What can I do to keep my snake plant leaves from flopping over?
I use stakes to prop them up but shouldn’t they be sturdier and stand on their own?
The Dracaena species known as snake plants or mother-in-law's tongue were until recently considered a separate genus, Sansevieria, but have been reclassified following molecular examination.
Snake plants need to have a winter rest period from late October through February. Water should be reduced significantly during this non-growing phase and no plant food given. If the plant is given the signal to grow with food and/ or water during this time, they get lanky because the winter months have too little sun for healthy growth.
They also become lanky over time when grown in inadequate light conditions during the growing season. Snake plants actually prefer plentiful, indirect sunlight. They can survive and look great for some time in poor light conditions, but even during the growing period they will not grow well without reasonable sunlight; they will eventually become tall and unable to support themselves if kept in too dim a location.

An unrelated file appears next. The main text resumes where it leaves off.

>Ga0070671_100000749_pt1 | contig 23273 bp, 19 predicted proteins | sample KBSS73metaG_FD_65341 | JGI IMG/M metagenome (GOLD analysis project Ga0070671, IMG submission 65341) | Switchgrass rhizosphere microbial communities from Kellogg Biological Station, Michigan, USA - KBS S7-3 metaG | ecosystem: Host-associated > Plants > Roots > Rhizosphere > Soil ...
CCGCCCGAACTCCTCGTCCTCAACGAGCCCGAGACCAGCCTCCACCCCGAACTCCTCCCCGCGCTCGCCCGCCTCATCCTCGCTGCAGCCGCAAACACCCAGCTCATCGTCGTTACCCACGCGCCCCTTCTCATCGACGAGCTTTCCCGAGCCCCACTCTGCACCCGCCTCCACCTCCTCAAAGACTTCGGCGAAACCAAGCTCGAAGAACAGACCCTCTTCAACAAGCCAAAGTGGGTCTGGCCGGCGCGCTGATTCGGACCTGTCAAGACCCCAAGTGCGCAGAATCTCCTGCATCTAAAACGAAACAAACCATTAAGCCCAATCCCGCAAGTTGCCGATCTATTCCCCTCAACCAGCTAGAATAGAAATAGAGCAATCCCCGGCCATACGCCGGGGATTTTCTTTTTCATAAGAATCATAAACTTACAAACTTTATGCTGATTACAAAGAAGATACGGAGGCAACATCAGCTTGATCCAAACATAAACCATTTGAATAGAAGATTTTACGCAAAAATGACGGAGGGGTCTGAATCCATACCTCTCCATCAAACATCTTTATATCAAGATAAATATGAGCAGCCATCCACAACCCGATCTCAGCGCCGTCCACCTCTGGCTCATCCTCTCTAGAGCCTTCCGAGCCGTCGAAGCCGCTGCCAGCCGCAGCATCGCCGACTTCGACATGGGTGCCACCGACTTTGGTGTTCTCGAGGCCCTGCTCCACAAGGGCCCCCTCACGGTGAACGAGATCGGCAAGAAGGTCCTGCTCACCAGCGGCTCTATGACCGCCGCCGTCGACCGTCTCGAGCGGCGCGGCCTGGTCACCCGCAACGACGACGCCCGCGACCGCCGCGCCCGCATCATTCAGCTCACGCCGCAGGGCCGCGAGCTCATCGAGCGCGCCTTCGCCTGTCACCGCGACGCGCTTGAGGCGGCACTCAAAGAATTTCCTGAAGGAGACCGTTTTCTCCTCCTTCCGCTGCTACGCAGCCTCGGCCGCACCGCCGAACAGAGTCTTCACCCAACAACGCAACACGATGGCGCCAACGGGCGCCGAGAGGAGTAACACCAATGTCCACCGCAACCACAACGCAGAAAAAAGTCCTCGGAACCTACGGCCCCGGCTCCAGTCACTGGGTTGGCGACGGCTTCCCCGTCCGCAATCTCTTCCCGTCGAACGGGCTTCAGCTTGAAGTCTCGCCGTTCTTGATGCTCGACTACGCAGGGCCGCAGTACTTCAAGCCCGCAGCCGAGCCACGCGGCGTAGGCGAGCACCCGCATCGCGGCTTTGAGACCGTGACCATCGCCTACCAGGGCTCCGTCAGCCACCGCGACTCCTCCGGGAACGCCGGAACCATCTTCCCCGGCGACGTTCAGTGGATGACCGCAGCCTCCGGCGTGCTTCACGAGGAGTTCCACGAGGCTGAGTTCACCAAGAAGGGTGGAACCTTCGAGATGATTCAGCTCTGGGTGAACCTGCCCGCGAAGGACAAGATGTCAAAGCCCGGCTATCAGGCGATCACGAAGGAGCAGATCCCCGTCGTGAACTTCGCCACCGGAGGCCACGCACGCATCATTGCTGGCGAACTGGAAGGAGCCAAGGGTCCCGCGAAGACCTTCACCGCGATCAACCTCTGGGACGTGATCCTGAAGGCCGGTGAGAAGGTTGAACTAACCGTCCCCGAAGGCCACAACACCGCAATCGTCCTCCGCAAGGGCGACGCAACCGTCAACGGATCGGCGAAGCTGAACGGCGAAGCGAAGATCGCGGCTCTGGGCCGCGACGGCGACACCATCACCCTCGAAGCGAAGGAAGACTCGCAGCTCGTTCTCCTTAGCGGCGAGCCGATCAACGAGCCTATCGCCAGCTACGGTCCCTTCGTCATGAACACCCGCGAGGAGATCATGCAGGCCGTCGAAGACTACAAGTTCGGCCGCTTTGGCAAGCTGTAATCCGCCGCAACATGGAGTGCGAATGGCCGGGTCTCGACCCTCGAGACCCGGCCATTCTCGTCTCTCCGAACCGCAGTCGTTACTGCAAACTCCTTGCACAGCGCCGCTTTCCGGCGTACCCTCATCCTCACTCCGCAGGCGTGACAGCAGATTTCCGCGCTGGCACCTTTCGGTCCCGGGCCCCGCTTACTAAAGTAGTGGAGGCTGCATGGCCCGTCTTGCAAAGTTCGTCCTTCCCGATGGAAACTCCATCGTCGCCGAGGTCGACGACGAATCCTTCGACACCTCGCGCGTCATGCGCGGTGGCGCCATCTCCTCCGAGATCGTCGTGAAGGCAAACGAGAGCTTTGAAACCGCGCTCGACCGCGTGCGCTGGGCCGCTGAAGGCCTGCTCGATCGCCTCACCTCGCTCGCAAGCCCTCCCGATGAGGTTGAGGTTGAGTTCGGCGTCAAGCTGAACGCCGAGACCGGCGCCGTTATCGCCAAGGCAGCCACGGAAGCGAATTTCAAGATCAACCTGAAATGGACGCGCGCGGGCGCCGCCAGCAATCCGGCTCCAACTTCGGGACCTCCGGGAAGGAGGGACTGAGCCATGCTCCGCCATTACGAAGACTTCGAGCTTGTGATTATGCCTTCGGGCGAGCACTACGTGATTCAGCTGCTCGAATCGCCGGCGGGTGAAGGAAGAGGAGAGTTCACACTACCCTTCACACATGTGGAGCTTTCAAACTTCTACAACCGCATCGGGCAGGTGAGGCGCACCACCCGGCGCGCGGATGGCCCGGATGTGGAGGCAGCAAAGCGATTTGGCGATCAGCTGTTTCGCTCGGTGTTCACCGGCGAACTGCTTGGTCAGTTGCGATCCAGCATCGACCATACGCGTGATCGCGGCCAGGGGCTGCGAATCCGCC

If you move your plant now to a spot with strong, indirect light, it may gain some additional strength and stability, but it is likely to continue to need support. It is possible to prune off the overly long leaves of your snake plant and gradually rejuvenate its shape. You can find more information on pruning and other aspects of snake plant care in our Guide to Snake Plant Care.
Courtesy of NYBG Plant Information Service
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